One drawback is that the central banks with the most ammunition, such as the European Central Bank and some inemerging markets, are hesitant to act, he said. India unexpectedly chose not to reduce its 8 percent benchmark repurchase rate last week, while Loeys notes other developing nations aren’t cutting because their currencies have weakened and they fear creating asset bubbles.
“From a global point of view, those willing to do something probably don’t have a lot of impact, and the rest who can do something are reluctant,” he said.
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Gold prices rose Monday, as investors looked ahead to a European Union summit later in the week and read the metal’s heavy losses last week as an opportunity to get back into the market.
Gold for August delivery gained $18.60, or 1.2%, at $1,585.50 an ounce, hovering around the day’s highs.
The gains follow a mildly positive Friday session that wasn’t nearly enough to lift gold out of the red for the week. The contract ended the week off 3.8%.
“You’ve got some fear buying” as equities trade sharply lower, said Charles Nedoss, senior market strategist with Olympus Futures in Chicago. He also noted short-covering after last week’s losses.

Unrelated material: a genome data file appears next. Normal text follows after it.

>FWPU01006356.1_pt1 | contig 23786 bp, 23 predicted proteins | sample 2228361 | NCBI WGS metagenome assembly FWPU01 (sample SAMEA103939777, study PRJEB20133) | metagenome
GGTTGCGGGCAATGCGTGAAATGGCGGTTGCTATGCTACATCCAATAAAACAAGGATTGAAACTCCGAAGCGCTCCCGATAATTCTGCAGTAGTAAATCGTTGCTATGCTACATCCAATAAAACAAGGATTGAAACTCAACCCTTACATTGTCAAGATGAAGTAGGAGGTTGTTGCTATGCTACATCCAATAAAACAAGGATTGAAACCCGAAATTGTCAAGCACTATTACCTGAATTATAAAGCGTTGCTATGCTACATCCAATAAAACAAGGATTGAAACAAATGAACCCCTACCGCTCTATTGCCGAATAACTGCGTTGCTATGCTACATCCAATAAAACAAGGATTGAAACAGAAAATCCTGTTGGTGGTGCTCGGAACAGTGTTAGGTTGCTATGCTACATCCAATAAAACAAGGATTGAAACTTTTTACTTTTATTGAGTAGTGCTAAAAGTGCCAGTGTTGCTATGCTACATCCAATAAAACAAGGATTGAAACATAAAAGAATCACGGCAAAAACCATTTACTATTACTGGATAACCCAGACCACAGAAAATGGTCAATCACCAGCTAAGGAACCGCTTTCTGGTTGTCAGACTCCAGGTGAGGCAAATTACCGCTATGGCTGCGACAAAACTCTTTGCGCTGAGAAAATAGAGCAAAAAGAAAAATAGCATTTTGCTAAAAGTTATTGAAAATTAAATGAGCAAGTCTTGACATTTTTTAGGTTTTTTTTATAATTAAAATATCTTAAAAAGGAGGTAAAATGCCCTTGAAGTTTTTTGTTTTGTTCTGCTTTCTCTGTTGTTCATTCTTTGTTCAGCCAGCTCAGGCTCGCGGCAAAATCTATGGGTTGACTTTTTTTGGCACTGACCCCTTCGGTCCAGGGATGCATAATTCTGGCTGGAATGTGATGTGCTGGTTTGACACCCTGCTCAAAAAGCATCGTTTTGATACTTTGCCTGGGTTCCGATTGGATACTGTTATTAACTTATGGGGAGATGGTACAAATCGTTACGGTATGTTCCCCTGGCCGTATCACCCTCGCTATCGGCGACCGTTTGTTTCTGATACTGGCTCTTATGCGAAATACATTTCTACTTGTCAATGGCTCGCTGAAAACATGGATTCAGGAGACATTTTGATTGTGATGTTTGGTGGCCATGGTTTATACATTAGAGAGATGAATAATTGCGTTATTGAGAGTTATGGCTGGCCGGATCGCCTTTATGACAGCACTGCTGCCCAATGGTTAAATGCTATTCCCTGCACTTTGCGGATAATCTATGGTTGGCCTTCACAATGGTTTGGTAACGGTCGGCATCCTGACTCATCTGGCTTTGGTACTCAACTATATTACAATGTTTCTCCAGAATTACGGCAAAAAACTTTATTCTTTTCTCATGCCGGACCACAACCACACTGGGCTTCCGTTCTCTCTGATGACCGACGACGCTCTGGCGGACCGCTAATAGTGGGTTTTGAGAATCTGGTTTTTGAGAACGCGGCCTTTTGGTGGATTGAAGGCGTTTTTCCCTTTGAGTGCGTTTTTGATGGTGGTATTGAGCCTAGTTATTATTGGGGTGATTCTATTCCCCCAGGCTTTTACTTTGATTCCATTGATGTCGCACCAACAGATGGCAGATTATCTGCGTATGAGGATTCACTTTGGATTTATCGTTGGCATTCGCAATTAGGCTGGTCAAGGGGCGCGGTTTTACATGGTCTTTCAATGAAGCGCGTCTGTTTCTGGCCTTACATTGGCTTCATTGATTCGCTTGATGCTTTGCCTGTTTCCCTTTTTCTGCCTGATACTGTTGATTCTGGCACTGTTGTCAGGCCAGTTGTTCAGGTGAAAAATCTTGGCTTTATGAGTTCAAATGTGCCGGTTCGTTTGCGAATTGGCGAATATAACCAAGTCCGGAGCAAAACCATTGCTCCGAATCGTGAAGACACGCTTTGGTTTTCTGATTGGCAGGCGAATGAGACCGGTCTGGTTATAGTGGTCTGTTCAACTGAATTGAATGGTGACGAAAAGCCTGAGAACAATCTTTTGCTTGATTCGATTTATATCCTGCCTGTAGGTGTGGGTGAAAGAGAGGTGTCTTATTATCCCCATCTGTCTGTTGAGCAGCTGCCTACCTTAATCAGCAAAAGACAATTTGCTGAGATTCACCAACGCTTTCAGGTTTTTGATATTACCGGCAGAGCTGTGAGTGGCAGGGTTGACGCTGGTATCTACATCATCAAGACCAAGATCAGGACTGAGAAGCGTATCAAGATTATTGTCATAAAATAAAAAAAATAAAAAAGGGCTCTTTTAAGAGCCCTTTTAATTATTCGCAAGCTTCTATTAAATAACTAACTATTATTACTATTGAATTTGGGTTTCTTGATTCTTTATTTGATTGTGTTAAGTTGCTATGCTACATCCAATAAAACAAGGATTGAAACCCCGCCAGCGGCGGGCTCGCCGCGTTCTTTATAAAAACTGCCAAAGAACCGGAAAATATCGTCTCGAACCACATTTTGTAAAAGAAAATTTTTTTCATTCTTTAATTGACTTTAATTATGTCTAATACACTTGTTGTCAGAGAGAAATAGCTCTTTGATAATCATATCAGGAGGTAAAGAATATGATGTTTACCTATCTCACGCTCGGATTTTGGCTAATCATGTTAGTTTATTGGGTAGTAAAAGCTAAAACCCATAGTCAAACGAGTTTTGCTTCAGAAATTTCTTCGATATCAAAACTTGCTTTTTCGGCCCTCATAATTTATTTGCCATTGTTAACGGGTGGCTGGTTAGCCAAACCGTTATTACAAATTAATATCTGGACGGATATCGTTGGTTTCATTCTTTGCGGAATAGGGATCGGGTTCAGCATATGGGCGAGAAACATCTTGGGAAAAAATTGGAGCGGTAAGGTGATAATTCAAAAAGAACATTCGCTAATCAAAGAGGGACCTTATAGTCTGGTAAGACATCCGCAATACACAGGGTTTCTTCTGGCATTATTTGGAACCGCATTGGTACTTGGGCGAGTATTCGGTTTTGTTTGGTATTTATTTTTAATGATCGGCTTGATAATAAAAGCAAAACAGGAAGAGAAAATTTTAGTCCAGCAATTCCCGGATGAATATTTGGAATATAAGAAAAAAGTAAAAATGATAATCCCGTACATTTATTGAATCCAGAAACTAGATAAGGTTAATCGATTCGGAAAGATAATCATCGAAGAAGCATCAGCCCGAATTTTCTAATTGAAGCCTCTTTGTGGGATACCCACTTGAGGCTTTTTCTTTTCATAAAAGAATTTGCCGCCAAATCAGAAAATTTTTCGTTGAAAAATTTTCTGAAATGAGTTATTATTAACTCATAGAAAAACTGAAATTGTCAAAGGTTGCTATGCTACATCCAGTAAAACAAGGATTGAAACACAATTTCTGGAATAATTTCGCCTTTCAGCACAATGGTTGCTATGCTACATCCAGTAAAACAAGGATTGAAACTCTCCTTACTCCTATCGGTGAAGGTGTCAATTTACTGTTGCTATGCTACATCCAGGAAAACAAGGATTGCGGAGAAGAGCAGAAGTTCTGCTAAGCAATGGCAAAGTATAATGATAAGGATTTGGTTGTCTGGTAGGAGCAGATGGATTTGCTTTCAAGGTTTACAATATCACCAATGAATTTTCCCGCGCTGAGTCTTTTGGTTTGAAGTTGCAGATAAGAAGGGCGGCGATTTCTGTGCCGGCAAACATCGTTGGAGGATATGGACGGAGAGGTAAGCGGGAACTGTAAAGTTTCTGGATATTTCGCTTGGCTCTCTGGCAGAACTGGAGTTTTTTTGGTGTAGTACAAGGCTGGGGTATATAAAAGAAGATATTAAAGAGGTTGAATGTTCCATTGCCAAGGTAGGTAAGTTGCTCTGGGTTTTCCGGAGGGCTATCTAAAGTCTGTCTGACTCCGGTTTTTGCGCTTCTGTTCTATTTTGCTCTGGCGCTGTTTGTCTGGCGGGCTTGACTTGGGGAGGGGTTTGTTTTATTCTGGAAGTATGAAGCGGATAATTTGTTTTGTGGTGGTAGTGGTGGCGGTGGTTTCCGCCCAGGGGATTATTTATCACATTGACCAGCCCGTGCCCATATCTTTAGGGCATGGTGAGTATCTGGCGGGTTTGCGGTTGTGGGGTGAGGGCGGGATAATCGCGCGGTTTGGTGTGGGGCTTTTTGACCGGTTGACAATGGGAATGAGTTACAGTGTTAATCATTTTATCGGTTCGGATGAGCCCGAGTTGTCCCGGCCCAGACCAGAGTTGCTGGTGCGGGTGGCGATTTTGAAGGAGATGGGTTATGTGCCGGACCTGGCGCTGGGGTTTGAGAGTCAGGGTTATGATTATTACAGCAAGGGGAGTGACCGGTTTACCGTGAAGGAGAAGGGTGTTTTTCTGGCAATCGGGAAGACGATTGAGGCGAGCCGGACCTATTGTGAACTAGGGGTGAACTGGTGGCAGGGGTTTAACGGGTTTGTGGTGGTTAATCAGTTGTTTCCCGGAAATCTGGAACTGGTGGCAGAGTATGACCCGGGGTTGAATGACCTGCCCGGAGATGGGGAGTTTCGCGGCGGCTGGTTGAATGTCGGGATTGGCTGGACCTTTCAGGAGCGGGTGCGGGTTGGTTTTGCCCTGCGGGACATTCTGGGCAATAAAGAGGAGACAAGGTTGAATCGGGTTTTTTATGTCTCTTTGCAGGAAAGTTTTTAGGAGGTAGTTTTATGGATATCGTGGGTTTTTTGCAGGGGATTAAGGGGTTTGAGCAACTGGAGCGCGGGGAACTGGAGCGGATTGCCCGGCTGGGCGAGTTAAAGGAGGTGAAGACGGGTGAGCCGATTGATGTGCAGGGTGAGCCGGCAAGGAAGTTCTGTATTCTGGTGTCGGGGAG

Investors were pessimistic the summit would result in concrete measures to stanch the debt crisis, which took the Dow Jones Industrial Average down more than 1.2% in recent dealings Monday.
The dollar traded stronger, which is typically a negative for oil and other commodities as it makes them more expensive to holders of other currencies. The ICE dollar index recently rose to 82.447 from 82.267 late Friday.
In a weekend note, Societe Generale pointed to fading hopes for a breakthrough at the gathering of EU leaders that gets underway Thursday.
Meanwhile, Nomura Securities trimmed its gold-price target this year. But it kept its view of an overall positive environment, lifting its targets in 2014 and 2015 in what it said was a continuing uptrend in precious-metals prices.
Among the positives, Nomura noted central-bank buying, continuing strong Chinese demand, persistently negative real interest rates, and a growing bunker mentality for those investors who see dark scenarios on the horizon.
“The further deterioration of the economic recovery, enhanced potential for quantitative easing and continued structural problems in the euro zone lead us to believe that gold prices will stay stronger into 2014 and 2015,”.Nomura analysts said in a research brief Monday.
Inflation is a natural consequence of loose government monetary policy. If those policies get too loose, hyperinflation can occur. As gold investors, we'd like to know if the precious metals would keep pace in this extreme scenario.
Hyperinflation is an extremely rapid period of inflation, but when does inflation (which can be manageable) cross the line and become out-of-control hyperinflation? Philip Cagan, one of the very first researchers of this phenomenon, defines hyperinflation as "an inflation rate of 50% or more in a single month," something largely inconceivable to the average investor.